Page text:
Moving on...., Steenburgen's character has a little bit of ditziness to her which adds color to the character. Underneath that, however, she's not only a forward-thinking woman, but she is more mature than her down-on-his-luck husband and can see that he has no place in her future. It's a performance to which there's quite a bit underneath the surface.

1982 Jessica Lange, Tootsie B
Character: Julie Nichols, Soap opera actress and single mom who's the object of the cross-dressing protagonist's (Dustin Hoffman's) affections

Analysis: The question I'd like to pose here is: Does it take more acting effort to fall in love with someone than to be the person that someone is falling for? In the case of the latter, you have to sell the audience that you're the kind of girl who's worth all the trouble. Lange also has to make the character innocent (or at least naive enough to be fooled by Dorsey/Dorothy's ruse) but not entirely stupid. With her trademark Southern charm, Lange sells those qualities-innocent, virginal, charming- in every film she's in. Nothing new here, but it's a role that highlights her pretty well.

1983 Linda Hunt, Year of Living Dangerously A
Character: Billy, a half-Chinese photographer who gives professional and personal guidance to an Australian foreign correspondent (Mel Gibson) covering the Indonesian civil war.

Analysis: When I wrote "Billy" in the synopsis, I was not misspelling "Billie." The character in the source novel is male and director Peter Weir opted to cast a female. Supposedly, it's not some commentary on gender roles but rather Weir just felt Hunt was best for the part. This would make sense in a high school play where your star drama student is a female and maybe there aren't enough guys trying out. But this is Hollywood where there should be more than enough capable males showing up to audition for any speaking part in any movie you are casting for.

In the end, I have absolutely zero complaints because even if I'm not reading the film as any commentary on gender and don't award Hunt any "degree of difficulty" points for switching sexes, it is a terrific performance. Billy's eager smile when he meets Guy fills the mood with a childlike enthusiasm. It later resonates in a haunting way as he/she bears that grin with his/her last words. It's also a testament of just how seamlessly Hunt fit into the role that the interplay between Billy and his unrequited love (played by Sigourney Weaver) comes even halfway close to working. The sight of Sigourney Weaver dancing with a woman nearly two feet shorter than her who has romantic longings for her is highly jarring (and must have been even more so in 1984 when lesbian pairings were less common on screen) but it halfway works here (to be fair, it probably wouldn't work with anyone), but it would be a complete disaster if Hunt hadn't played it so well.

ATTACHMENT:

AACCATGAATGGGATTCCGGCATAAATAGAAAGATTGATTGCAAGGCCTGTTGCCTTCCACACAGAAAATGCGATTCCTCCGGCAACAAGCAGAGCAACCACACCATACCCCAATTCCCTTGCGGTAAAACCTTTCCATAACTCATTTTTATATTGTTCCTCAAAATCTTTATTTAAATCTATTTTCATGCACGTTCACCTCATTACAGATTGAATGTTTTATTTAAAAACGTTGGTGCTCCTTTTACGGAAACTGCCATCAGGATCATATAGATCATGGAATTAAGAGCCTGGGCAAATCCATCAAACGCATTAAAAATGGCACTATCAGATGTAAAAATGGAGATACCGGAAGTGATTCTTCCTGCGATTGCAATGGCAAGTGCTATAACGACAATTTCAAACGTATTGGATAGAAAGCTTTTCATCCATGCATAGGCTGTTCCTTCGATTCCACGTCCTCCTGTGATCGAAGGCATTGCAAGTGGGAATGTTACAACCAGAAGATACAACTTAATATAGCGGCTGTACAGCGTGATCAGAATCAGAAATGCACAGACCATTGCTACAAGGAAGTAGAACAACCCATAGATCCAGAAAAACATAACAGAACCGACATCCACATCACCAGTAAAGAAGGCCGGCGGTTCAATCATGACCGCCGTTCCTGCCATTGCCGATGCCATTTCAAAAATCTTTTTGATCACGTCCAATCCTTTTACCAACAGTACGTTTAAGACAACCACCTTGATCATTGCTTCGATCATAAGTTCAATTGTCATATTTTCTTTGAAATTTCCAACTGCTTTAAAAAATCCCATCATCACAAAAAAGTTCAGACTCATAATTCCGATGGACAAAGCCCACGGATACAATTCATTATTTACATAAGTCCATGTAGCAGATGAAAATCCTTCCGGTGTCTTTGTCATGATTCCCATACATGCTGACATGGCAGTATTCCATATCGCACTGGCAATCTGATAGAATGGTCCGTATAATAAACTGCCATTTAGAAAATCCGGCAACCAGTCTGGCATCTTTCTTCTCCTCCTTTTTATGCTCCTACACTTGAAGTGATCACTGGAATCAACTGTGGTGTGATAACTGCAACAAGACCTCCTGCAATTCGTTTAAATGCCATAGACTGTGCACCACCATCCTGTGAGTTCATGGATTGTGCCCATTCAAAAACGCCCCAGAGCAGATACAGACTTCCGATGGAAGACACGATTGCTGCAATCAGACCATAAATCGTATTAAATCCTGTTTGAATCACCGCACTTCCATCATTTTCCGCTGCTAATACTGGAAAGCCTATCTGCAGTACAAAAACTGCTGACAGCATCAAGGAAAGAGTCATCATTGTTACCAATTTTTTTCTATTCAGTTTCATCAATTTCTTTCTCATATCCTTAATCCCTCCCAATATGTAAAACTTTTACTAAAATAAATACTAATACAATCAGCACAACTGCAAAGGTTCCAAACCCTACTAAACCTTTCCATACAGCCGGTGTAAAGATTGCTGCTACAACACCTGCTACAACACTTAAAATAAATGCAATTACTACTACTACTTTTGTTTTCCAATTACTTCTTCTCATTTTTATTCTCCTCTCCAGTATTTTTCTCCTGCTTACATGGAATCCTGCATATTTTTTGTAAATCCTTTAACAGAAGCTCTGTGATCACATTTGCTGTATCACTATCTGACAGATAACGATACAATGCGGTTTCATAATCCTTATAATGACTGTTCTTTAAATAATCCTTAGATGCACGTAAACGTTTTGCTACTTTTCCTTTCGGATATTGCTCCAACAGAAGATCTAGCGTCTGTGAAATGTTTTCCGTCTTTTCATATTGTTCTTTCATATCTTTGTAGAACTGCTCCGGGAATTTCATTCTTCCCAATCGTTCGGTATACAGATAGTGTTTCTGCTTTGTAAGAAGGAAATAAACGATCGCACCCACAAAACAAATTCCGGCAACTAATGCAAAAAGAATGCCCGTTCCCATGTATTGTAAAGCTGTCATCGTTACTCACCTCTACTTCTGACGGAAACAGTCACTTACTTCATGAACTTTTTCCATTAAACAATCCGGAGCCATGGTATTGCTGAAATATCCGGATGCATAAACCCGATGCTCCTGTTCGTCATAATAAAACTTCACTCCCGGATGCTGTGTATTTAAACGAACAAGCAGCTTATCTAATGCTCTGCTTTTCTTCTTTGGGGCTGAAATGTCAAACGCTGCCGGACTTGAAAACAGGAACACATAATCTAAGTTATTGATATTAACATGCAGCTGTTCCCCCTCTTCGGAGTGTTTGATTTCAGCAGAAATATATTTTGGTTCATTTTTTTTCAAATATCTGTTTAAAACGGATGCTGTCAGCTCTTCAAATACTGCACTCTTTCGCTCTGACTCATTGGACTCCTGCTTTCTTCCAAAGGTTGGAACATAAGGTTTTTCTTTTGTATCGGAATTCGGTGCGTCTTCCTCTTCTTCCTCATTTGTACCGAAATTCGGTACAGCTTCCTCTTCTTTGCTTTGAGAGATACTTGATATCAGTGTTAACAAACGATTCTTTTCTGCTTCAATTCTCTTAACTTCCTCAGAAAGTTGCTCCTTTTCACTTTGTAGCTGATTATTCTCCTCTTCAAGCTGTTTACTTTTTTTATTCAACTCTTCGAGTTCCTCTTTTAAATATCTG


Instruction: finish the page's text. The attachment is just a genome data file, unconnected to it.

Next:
1984: Peggy Ashcroft, Passage to India B-
Character: Mrs. Moore, a liberal-minded woman in England traveling to visit her son in India. She does not share his racist views and wishes to see the "real India"

Analysis: Ashcroft had been acting as early as 1935 (she was in the Hitchcock movie "39 Steps") so it's been a long time coming for the lady. I'm a softie for awards that are given to someone at the end of their career if it doesn't come off as a lifetime achievement award. In this case, it didn't. Mrs. Moore displays a certain amount of youthful exuberance and she's enigmatic enough to make the deep levels of symbolism work.

Tuesday, March 22, 2011

Archer: How to do a parody/live cast

Archer has had such a strong sophomore season that it's gaining notice as one of the strongest comedies of the 2nd half of the 2010-2011 TV season.

The show isn't just another spy parody but a first-rate spy parody. The key to the show is that the characters are uniquely idiosyncratic creations. They don't really fall consistently toward the stereotypes that they're targeting.

For example, let's compare Archer to James Bond which is what most spy parodies are aiming at:

James Bond is a ladies man. Archer sleeps around a lot as well but he doesn't have any standards, he's completely willing to pay for sex and often confuses his girlfriends and paid escorts for one another. He also pays consequences for sleeping around (paying child support, risk of STD's, etc.) which is an avenue tbat everyone from SNLto Austin Powers has used.

However, Archer (H Jon Benjamin) wasn't created solely to parody James Bond. He has other idiosynchratic (and positively entertaining) habits that have absolutely nothing to do with James Bond: He's a spoiled child with severe issues to work out in his relationship with his mother.